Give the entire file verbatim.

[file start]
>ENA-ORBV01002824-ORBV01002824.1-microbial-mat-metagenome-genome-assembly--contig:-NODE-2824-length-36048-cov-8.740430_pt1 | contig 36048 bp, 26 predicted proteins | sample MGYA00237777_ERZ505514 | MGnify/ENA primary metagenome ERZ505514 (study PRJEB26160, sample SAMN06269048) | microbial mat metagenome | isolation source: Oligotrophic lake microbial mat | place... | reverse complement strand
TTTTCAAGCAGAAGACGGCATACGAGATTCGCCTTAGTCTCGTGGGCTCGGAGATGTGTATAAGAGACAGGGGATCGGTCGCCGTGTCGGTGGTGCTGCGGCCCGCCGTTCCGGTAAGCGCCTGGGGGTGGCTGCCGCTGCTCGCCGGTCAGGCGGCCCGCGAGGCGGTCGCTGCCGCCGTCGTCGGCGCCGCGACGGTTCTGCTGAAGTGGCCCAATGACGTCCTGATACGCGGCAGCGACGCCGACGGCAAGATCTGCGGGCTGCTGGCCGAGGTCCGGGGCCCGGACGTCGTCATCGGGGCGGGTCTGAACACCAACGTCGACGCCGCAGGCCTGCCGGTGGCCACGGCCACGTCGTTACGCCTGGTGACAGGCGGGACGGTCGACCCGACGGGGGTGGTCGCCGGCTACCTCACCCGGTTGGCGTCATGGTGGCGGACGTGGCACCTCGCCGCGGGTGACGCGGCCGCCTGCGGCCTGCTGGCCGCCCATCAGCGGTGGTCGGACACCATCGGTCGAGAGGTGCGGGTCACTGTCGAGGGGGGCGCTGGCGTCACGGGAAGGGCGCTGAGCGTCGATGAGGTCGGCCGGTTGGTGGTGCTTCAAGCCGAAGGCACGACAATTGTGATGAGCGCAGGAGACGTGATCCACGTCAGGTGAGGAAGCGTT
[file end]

>ENA-ORBV01002824-ORBV01002824.1-microbial-mat-metagenome-genome-assembly--contig:-NODE-2824-length-36048-cov-8.740430_pt1 | contig 36048 bp, 26 predicted proteins | sample MGYA00237777_ERZ505514 | MGnify/ENA primary metagenome ERZ505514 (study PRJEB26160, sample SAMN06269048) | microbial mat metagenome | isolation source: Oligotrophic lake microbial mat | place... | reverse complement strand
TTTTCAAGCAGAAGACGGCATACGAGATTCGCCTTAGTCTCGTGGGCTCGGAGATGTGTATAAGAGACAGGGGATCGGTCGCCGTGTCGGTGGTGCTGCGGCCCGCCGTTCCGGTAAGCGCCTGGGGGTGGCTGCCGCTGCTCGCCGGTCAGGCGGCCCGCGAGGCGGTCGCTGCCGCCGTCGTCGGCGCCGCGACGGTTCTGCTGAAGTGGCCCAATGACGTCCTGATACGCGGCAGCGACGCCGACGGCAAGATCTGCGGGCTGCTGGCCGAGGTCCGGGGCCCGGACGTCGTCATCGGGGCGGGTCTGAACACCAACGTCGACGCCGCAGGCCTGCCGGTGGCCACGGCCACGTCGTTACGCCTGGTGACAGGCGGGACGGTCGACCCGACGGGGGTGGTCGCCGGCTACCTCACCCGGTTGGCGTCATGGTGGCGGACGTGGCACCTCGCCGCGGGTGACGCGGCCGCCTGCGGCCTGCTGGCCGCCCATCAGCGGTGGTCGGACACCATCGGTCGAGAGGTGCGGGTCACTGTCGAGGGGGGCGCTGGCGTCACGGGAAGGGCGCTGAGCGTCGATGAGGTCGGCCGGTTGGTGGTGCTTCAAGCCGAAGGCACGACAATTGTGATGAGCGCAGGAGACGTGATCCACGTCAGGTGAGGAAGCGTT